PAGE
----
Watching films, television shows and commercials is as much an aural experience as it is a visual one. Original music and sound design work hand in hand with picture to define characters, propel the plot and make advertising memorable. Four of the best in this field talk about the essential role their work plays on screens big and small.
Scoring a Mini-Movie Each Week
Scoring the music for the AMC Network political thriller, Rubicon, is an intense experience for Peter Nashel, a partner in Duotone Audio Group in New York City (www.duotoneaudio.com). The point of the soundtrack for this intriguing tale of intelligence analysts, he says, "is to play out what's happening with the characters internally — which is an exciting role for music to play."
Episodes of Rubicon offer many opportunities for Nashel's music to take center stage. "From very early on, the executive producer, Henry Bromell, and I discussed the importance of score in both setting the tone for the show and creating an interior world for the characters. Because there are long stretches in the show that are dialogue-free, this allowed the score ample opportunity to accomplish both of those things."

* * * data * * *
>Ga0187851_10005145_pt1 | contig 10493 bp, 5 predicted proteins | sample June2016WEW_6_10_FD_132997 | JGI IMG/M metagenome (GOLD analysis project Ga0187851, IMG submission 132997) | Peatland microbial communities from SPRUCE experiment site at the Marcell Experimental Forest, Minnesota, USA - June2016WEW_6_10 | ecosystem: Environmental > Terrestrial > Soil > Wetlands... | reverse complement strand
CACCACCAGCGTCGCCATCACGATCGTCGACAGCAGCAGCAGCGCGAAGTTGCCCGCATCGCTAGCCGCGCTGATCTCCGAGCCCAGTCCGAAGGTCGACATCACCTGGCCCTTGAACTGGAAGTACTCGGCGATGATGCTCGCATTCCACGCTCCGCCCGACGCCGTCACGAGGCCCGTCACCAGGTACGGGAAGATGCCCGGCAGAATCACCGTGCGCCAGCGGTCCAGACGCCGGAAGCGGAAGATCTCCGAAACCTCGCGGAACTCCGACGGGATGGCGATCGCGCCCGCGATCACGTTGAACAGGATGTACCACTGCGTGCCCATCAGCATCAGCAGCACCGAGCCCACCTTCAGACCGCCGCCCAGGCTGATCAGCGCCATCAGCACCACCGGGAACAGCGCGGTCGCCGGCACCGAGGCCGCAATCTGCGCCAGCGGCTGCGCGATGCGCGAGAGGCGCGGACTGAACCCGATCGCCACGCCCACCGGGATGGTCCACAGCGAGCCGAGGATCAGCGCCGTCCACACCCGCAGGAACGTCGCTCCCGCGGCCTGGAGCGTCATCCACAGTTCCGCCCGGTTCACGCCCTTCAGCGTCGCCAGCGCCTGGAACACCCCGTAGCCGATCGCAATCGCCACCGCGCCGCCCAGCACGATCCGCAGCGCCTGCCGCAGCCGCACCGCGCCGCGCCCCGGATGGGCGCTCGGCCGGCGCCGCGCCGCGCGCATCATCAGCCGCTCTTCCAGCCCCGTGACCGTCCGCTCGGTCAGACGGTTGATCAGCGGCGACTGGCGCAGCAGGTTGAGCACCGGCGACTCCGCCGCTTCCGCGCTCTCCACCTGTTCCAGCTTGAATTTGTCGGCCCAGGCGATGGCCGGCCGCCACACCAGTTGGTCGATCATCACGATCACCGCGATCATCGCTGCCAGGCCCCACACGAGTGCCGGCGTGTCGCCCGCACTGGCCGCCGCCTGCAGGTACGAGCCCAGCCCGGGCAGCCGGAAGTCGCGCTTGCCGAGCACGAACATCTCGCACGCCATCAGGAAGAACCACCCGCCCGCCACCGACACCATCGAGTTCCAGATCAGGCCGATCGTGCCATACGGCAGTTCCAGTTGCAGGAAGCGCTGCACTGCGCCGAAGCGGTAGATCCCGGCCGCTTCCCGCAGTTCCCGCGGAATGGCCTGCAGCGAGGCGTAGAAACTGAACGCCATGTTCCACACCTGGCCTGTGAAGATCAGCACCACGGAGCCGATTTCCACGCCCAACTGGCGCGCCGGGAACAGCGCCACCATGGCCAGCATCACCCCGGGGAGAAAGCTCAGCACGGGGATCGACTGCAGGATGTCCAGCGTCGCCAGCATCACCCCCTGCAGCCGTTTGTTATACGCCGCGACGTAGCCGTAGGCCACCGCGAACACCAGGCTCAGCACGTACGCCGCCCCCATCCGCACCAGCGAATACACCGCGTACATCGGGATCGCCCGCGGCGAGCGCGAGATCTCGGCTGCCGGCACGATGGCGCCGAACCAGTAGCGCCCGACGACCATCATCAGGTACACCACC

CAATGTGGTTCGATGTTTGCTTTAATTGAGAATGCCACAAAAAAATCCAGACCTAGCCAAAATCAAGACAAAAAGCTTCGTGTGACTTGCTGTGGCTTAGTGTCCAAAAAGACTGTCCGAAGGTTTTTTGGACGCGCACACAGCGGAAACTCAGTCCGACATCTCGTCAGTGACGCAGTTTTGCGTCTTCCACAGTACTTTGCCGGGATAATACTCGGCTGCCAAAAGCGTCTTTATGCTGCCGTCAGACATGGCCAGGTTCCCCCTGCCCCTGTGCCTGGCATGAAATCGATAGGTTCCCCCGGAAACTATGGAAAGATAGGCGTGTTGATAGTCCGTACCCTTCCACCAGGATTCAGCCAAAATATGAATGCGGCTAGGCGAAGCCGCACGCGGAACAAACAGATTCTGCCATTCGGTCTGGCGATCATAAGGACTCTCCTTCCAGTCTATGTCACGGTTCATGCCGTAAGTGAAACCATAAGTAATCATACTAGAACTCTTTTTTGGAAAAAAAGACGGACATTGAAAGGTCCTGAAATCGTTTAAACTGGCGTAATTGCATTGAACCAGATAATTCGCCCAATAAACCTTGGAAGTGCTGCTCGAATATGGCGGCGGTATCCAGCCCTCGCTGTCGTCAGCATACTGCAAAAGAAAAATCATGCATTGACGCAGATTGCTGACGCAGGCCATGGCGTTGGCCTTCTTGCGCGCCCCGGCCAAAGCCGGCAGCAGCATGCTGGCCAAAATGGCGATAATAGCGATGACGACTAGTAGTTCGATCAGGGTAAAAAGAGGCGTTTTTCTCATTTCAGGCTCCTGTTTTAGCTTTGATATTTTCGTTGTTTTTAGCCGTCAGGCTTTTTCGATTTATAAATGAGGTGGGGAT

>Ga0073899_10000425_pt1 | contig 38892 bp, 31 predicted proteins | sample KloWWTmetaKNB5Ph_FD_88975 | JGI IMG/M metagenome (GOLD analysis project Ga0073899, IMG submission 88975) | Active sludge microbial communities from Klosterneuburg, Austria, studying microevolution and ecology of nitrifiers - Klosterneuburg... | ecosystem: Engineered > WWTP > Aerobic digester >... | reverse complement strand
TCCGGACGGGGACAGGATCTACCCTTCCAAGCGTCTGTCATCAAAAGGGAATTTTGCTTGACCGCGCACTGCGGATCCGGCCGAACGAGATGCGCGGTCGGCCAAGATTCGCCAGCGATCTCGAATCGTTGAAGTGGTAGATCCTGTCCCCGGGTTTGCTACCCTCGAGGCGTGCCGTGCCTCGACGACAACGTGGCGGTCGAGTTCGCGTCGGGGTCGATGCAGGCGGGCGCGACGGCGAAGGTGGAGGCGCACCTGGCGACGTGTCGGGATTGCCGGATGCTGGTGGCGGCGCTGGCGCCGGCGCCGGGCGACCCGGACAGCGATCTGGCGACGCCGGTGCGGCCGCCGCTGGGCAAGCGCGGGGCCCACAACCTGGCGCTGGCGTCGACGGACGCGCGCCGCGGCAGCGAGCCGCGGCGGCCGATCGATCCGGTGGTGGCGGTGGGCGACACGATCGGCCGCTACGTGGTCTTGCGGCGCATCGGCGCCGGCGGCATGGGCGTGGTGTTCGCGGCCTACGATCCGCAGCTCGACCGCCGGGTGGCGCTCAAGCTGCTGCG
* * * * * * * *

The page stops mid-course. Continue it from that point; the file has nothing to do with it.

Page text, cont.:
To Nashel's knowledge, "it wasn't an intentional filmmaking decision to have long stretches without dialogue. It just developed that way organically. Both Henry and I agreed that some of our favorite shows had little or no music, so we were very vigilant about not 'over-using' score even though there were long stretches without dialogue. I think we found a great balance."
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